W hat's the world's greatest film? Citizen Kane. Greatest painting? The Mona Lisa. The greatest symphony? Beethoven's ninth. The greatest novel? War and Peace. Of course. What isn't quite so generally agreed is Top Living Exponent – or at any rate, it tends to change from time to time. By the time Lucian Freud died, it was generally agreed that he occupied the place of Top Living British Painter. The jockeying for position after a great man's death is not a noisy or ruthless affair – not like the lobbying for position which follows a political death. But the question starts to arise, nevertheless. In the New Year, David Hockney was awarded the Order of Merit – the grandest of honours, a step up from the Companion of Honour he has had for 14 years. That is timed to precede the most conspicuous of seals of fame, an enormous survey of his recent work at the Royal Academy, over which he has evidently had almost total control. Ten years ago, there might have been half a dozen plausible names competing for the honour of being the answer to the question: "Who's the best living British artist?" Now, the quest seems to be over for now; the answer: Hockney. The search for and subsequent assertion of Top Thing in an art form is an arid and discouraging affair, I must say. Stravinsky disliked the word "genius" with its responses: "Leonardo" and "Beethoven". The reason that such answers arise is that not all of us have sufficient time to devote to the arts. We don't want to waste our time with artists who are pretty good, with novels which have a terrific chapter now and again. The flawed masterpiece, or the flawed master, is one which is taking up our time. If we are going to find a work of art to fill a spare hour, it had better be something agreed to be the best. The value of art is not like the result of a sporting competition – it is only what is agreed on when thousands of critical judgements collide. Hockney is a fascinating but very quirky artist. Some will find his RA show horrible to look at and resent the recommendation which comes from him being considered Top Brit. And that may be as legitimate a judgement as the award of an OM. Nobody knows which has more truth to it.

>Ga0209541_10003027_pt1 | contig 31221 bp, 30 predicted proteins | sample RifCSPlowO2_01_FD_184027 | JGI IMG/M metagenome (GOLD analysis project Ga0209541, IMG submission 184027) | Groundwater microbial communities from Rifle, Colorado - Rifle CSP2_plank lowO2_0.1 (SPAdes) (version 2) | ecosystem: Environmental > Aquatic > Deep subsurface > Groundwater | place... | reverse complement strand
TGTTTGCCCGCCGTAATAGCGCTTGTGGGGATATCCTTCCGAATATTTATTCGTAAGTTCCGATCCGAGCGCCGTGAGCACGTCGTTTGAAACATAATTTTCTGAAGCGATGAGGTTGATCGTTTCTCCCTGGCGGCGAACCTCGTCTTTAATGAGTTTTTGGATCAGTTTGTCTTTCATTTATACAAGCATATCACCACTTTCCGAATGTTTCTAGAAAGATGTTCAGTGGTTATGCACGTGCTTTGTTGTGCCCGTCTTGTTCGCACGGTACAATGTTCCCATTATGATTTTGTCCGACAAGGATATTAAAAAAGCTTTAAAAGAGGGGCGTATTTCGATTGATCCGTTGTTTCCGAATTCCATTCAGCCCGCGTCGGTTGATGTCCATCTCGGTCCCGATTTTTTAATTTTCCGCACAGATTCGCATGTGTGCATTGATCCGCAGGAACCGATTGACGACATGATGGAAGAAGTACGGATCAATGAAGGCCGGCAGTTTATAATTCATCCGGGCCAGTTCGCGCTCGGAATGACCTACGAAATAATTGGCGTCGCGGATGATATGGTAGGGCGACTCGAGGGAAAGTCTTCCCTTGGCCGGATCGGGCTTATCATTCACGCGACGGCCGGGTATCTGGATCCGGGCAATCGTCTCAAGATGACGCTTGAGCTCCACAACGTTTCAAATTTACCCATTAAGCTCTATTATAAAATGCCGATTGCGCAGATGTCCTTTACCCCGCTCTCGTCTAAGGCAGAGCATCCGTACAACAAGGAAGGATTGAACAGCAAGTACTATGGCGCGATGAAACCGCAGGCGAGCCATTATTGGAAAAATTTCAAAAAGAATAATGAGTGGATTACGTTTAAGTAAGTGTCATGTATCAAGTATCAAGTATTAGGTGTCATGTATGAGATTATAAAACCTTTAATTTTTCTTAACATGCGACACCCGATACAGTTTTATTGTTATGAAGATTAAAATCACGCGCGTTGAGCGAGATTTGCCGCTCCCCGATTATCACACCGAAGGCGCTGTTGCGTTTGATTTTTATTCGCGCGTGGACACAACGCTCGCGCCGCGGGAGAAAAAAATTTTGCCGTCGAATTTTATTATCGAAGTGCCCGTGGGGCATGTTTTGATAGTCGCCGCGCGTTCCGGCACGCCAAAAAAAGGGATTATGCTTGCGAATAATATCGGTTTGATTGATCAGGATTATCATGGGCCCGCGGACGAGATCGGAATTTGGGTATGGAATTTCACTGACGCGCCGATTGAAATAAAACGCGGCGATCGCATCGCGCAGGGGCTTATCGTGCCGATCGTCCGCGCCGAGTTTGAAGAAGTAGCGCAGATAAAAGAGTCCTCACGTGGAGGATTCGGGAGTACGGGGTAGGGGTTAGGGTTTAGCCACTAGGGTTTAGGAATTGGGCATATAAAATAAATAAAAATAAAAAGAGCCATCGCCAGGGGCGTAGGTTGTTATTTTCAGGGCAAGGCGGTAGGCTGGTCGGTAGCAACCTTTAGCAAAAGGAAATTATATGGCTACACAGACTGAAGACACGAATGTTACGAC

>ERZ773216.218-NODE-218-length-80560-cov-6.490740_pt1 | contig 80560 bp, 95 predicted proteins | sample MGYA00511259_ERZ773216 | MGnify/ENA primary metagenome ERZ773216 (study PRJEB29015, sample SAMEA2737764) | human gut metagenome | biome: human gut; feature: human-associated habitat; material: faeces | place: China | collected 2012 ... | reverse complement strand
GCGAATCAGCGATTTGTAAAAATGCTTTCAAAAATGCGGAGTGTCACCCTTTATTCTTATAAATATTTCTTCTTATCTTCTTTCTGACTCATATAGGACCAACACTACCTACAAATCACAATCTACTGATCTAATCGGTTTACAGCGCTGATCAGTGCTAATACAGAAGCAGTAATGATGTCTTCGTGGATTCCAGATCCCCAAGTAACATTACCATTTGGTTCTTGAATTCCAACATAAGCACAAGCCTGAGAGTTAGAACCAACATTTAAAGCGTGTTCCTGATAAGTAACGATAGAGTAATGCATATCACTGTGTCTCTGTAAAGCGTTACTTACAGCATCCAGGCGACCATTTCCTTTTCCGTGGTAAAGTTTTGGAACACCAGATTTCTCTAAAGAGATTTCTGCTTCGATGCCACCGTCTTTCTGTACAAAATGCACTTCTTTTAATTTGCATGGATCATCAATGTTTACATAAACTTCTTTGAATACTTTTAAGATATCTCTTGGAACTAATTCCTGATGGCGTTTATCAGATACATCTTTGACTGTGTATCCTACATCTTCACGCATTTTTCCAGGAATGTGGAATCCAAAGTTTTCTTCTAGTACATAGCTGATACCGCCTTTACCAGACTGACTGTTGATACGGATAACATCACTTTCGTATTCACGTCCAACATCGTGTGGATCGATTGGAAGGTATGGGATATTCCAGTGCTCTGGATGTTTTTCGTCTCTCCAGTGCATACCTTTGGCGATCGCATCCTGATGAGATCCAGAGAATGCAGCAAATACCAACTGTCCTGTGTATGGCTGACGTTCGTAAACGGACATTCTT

Tim Walker: A suitable case for treatment?